You’ll find plenty of nails and staples. These can be removed using a nail claw and vice grips. Discard the staples and nails as you go. To make sure you got them all, run a large magnet over the sub-flooring to catch any strays. Finally, use a shop vac to get up all the dust and splinters on the floor.

Vinyl Flooring Removal

If vinyl flooring is in good condition, it can be resurfaced with laminate, carpet, other vinyl, or even some types of hardwood. But damaged vinyl flooring should be removed to make room for a new floor. Vinyl flooring is easy to remove with the right tools.

Tools needed:

  • Trim puller
  • Hammer
  • Pry bar
  • 5-in-1 tool
  • Utility knife
  • Heat gun

Step 1: Remove the baseboards

Just as with hardwood floors, the easiest way to remove baseboards is with a hammer and trim puller. First, cut through any paint or caulk along the edge of the baseboards. Then, insert the trim puller in the space between the baseboard and the wall. Gently pull the baseboard away from the wall.

Step 2: Start in the center

Full sheet vinyl flooring can be installed by only gluing the perimeter edges. If this is the case for your floor, then removing it is much easier. Cut into the center of the vinyl using a utility knife. If the vinyl comes up easily, then it has not been glued in the center.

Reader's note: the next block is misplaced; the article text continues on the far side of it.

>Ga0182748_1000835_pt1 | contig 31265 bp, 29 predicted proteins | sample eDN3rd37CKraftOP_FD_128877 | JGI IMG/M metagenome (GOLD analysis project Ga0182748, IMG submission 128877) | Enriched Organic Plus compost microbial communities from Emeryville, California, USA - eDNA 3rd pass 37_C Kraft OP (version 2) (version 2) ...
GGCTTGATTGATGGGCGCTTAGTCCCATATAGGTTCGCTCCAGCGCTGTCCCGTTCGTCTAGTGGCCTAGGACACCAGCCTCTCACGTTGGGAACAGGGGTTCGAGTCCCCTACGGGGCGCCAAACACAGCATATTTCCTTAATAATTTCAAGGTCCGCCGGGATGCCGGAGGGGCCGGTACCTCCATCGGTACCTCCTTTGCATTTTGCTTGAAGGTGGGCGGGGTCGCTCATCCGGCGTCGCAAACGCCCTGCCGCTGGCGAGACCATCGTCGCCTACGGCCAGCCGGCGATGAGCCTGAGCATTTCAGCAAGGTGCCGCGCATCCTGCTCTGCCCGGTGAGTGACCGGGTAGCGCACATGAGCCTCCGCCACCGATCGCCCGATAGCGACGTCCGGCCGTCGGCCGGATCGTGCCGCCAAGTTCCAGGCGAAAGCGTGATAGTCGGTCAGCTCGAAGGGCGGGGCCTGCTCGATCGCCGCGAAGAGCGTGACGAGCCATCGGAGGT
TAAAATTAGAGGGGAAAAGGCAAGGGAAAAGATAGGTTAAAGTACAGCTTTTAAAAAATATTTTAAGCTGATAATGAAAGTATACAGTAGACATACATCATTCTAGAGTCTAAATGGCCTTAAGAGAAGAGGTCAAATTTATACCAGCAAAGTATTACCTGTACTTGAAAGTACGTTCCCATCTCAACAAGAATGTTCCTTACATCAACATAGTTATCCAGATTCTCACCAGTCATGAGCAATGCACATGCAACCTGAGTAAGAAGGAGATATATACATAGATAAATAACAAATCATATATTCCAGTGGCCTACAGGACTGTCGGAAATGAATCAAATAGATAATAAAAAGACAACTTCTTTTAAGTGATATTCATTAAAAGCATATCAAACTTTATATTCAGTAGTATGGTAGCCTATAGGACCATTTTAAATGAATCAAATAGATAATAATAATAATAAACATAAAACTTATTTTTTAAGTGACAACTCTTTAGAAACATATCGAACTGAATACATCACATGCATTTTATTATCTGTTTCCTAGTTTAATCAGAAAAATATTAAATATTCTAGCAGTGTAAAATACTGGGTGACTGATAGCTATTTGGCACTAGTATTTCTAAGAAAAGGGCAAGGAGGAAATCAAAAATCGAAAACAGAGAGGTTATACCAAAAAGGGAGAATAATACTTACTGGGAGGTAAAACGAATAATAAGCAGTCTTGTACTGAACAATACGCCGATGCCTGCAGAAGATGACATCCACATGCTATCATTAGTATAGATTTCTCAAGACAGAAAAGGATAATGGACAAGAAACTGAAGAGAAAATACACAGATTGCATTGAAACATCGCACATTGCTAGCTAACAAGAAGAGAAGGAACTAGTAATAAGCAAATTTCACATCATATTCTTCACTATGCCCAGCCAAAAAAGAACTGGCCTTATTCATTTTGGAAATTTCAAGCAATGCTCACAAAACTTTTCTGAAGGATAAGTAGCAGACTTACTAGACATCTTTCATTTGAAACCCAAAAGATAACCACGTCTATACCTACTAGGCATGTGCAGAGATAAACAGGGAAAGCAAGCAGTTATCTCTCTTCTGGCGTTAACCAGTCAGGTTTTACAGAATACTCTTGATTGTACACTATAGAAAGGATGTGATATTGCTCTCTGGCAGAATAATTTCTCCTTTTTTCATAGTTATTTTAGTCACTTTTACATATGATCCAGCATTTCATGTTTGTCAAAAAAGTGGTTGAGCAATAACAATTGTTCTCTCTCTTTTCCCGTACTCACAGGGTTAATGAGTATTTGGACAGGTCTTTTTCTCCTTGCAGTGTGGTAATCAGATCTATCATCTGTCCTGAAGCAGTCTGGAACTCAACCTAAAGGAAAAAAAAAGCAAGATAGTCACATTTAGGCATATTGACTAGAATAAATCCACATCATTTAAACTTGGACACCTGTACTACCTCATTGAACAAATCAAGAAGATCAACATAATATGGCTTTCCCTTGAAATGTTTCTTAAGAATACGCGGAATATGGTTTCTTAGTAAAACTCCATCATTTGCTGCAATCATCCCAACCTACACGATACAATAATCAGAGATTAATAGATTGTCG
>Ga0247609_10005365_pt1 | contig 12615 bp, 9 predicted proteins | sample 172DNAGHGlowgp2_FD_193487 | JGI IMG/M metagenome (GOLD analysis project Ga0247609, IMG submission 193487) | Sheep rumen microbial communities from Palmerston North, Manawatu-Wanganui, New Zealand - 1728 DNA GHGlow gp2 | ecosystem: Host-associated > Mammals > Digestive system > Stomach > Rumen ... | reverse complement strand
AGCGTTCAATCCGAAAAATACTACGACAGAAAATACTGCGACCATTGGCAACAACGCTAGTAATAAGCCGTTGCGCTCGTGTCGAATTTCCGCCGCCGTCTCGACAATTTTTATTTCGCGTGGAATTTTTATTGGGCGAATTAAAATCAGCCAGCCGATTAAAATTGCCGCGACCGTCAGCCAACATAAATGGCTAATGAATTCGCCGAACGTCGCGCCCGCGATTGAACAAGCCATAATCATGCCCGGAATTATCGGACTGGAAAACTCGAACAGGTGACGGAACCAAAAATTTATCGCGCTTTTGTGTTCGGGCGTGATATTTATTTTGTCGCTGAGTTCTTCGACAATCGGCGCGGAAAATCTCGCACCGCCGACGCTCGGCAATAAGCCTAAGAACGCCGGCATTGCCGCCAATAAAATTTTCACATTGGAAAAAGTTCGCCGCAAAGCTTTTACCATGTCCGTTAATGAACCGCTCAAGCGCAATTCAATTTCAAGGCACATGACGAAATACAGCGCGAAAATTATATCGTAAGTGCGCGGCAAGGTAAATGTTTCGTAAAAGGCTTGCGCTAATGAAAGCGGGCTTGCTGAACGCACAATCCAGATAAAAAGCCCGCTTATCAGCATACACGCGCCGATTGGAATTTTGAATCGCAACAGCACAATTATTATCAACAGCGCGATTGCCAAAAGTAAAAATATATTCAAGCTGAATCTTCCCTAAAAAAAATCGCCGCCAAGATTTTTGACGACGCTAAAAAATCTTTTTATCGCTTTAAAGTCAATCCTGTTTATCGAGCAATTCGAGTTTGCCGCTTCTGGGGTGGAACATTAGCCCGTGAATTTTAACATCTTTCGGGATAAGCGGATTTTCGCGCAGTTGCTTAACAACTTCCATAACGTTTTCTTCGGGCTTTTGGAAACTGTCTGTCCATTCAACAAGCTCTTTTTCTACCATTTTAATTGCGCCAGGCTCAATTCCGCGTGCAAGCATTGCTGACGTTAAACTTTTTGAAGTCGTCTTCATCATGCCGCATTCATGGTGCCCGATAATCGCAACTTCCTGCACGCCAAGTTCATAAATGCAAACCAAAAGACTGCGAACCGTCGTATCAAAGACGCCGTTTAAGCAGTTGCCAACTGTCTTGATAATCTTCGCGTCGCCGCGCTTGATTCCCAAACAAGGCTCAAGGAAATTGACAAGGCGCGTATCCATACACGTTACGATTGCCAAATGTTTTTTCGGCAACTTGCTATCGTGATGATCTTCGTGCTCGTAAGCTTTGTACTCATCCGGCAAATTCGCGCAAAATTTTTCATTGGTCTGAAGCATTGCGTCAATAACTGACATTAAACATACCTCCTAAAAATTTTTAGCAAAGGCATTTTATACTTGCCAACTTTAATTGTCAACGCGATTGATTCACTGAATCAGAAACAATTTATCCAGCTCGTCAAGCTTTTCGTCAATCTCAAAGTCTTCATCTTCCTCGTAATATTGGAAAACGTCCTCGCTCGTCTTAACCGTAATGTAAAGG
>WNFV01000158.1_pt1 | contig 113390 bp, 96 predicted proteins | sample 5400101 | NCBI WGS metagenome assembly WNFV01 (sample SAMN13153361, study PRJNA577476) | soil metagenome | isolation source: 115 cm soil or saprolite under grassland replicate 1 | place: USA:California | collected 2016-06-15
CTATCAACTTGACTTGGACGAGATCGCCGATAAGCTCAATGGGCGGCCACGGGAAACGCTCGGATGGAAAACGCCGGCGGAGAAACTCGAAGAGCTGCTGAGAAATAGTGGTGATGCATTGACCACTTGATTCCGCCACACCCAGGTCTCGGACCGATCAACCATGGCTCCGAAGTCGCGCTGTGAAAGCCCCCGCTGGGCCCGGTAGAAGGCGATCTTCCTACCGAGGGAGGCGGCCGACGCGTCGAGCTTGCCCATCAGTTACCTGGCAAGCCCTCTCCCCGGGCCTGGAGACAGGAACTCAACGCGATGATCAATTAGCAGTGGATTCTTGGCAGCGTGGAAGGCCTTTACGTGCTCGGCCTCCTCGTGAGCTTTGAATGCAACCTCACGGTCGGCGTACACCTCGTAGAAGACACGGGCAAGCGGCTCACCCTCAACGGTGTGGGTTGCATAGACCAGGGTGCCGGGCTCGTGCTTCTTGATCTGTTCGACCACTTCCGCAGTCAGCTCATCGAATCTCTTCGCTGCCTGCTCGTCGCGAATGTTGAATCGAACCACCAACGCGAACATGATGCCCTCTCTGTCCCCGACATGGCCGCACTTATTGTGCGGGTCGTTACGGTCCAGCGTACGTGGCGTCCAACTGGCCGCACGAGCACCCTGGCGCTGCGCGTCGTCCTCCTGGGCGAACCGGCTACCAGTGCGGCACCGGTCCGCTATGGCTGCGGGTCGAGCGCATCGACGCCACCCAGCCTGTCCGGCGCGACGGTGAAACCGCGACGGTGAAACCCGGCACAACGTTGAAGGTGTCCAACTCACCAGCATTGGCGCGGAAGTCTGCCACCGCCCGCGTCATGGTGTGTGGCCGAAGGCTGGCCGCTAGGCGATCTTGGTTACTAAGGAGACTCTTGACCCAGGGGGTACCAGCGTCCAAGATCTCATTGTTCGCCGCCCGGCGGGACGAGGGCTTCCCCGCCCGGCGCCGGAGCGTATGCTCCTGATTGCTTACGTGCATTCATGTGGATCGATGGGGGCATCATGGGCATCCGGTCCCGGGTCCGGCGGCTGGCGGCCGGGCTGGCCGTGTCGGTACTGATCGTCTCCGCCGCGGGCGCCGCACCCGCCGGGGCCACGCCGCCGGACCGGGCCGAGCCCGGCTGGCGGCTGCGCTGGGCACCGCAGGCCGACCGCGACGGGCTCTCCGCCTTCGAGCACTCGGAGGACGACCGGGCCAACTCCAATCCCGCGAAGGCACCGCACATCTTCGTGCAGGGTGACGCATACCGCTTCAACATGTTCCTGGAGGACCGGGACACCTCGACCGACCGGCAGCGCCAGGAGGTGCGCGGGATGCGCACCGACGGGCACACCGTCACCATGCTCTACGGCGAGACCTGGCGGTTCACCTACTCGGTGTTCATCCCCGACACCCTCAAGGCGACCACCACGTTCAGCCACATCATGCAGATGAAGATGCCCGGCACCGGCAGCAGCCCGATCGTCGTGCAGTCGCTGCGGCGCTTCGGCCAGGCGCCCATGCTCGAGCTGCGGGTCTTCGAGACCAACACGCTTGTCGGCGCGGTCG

Step 3: Cut flooring into pieces

Whether your vinyl is fully glued or not, you will need to cut the vinyl into strips to remove. Narrow strips about 6 to 10 inches are easier to work with and dispose of. After pulling back a section of flooring, cut it into smaller pieces for easy removal.

Step 4: Get under the glue

Use your pry bar and a 5-in-1 tool to scrape under glued portions of your vinyl flooring. If the flooring is stuck or difficult to remove, use a heat gun to loosen the glue. Use low heat and move the heat gun back and forth over the glued section. You should be able to then pull the vinyl up more easily.

For more information on removing flooring, read our blog "A Comprehensive Guide to Removing Flooring."

Tile Flooring Removal

Removing ceramic tile flooring is a straightforward process, but it does require some time and elbow grease. Removing the tiles completely allows you to inspect your sub-flooring. This is especially important in rooms that tend toward mold problems, such as a bathroom.

Tools needed:

  • Trim puller
  • Hammer
  • Chisel
  • Floor scraper
  • Shop vac

Step 1: Remove the baseboards